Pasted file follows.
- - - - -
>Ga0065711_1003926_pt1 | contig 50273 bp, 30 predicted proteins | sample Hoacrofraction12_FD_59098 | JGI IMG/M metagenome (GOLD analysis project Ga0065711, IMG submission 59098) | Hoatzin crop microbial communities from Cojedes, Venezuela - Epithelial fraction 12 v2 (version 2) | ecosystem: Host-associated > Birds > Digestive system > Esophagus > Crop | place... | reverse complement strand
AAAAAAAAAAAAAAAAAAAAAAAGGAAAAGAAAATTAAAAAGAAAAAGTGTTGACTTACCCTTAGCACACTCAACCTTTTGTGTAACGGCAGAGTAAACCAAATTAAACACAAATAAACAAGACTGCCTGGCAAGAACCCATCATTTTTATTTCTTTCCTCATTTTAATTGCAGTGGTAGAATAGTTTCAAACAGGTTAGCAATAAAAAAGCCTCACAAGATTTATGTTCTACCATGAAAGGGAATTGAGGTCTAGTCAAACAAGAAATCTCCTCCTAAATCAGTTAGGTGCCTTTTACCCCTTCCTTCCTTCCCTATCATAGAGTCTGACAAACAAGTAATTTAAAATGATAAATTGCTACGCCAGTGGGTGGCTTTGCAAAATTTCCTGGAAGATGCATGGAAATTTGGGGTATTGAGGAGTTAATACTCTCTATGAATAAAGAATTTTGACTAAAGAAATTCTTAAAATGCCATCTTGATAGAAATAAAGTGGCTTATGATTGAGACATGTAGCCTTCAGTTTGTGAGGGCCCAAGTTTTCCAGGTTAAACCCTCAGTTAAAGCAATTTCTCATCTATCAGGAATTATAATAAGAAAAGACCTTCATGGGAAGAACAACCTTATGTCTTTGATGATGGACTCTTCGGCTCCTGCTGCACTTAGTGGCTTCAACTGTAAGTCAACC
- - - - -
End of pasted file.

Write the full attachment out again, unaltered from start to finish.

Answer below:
>Ga0065711_1003926_pt1 | contig 50273 bp, 30 predicted proteins | sample Hoacrofraction12_FD_59098 | JGI IMG/M metagenome (GOLD analysis project Ga0065711, IMG submission 59098) | Hoatzin crop microbial communities from Cojedes, Venezuela - Epithelial fraction 12 v2 (version 2) | ecosystem: Host-associated > Birds > Digestive system > Esophagus > Crop | place... | reverse complement strand
AAAAAAAAAAAAAAAAAAAAAAAGGAAAAGAAAATTAAAAAGAAAAAGTGTTGACTTACCCTTAGCACACTCAACCTTTTGTGTAACGGCAGAGTAAACCAAATTAAACACAAATAAACAAGACTGCCTGGCAAGAACCCATCATTTTTATTTCTTTCCTCATTTTAATTGCAGTGGTAGAATAGTTTCAAACAGGTTAGCAATAAAAAAGCCTCACAAGATTTATGTTCTACCATGAAAGGGAATTGAGGTCTAGTCAAACAAGAAATCTCCTCCTAAATCAGTTAGGTGCCTTTTACCCCTTCCTTCCTTCCCTATCATAGAGTCTGACAAACAAGTAATTTAAAATGATAAATTGCTACGCCAGTGGGTGGCTTTGCAAAATTTCCTGGAAGATGCATGGAAATTTGGGGTATTGAGGAGTTAATACTCTCTATGAATAAAGAATTTTGACTAAAGAAATTCTTAAAATGCCATCTTGATAGAAATAAAGTGGCTTATGATTGAGACATGTAGCCTTCAGTTTGTGAGGGCCCAAGTTTTCCAGGTTAAACCCTCAGTTAAAGCAATTTCTCATCTATCAGGAATTATAATAAGAAAAGACCTTCATGGGAAGAACAACCTTATGTCTTTGATGATGGACTCTTCGGCTCCTGCTGCACTTAGTGGCTTCAACTGTAAGTCAACC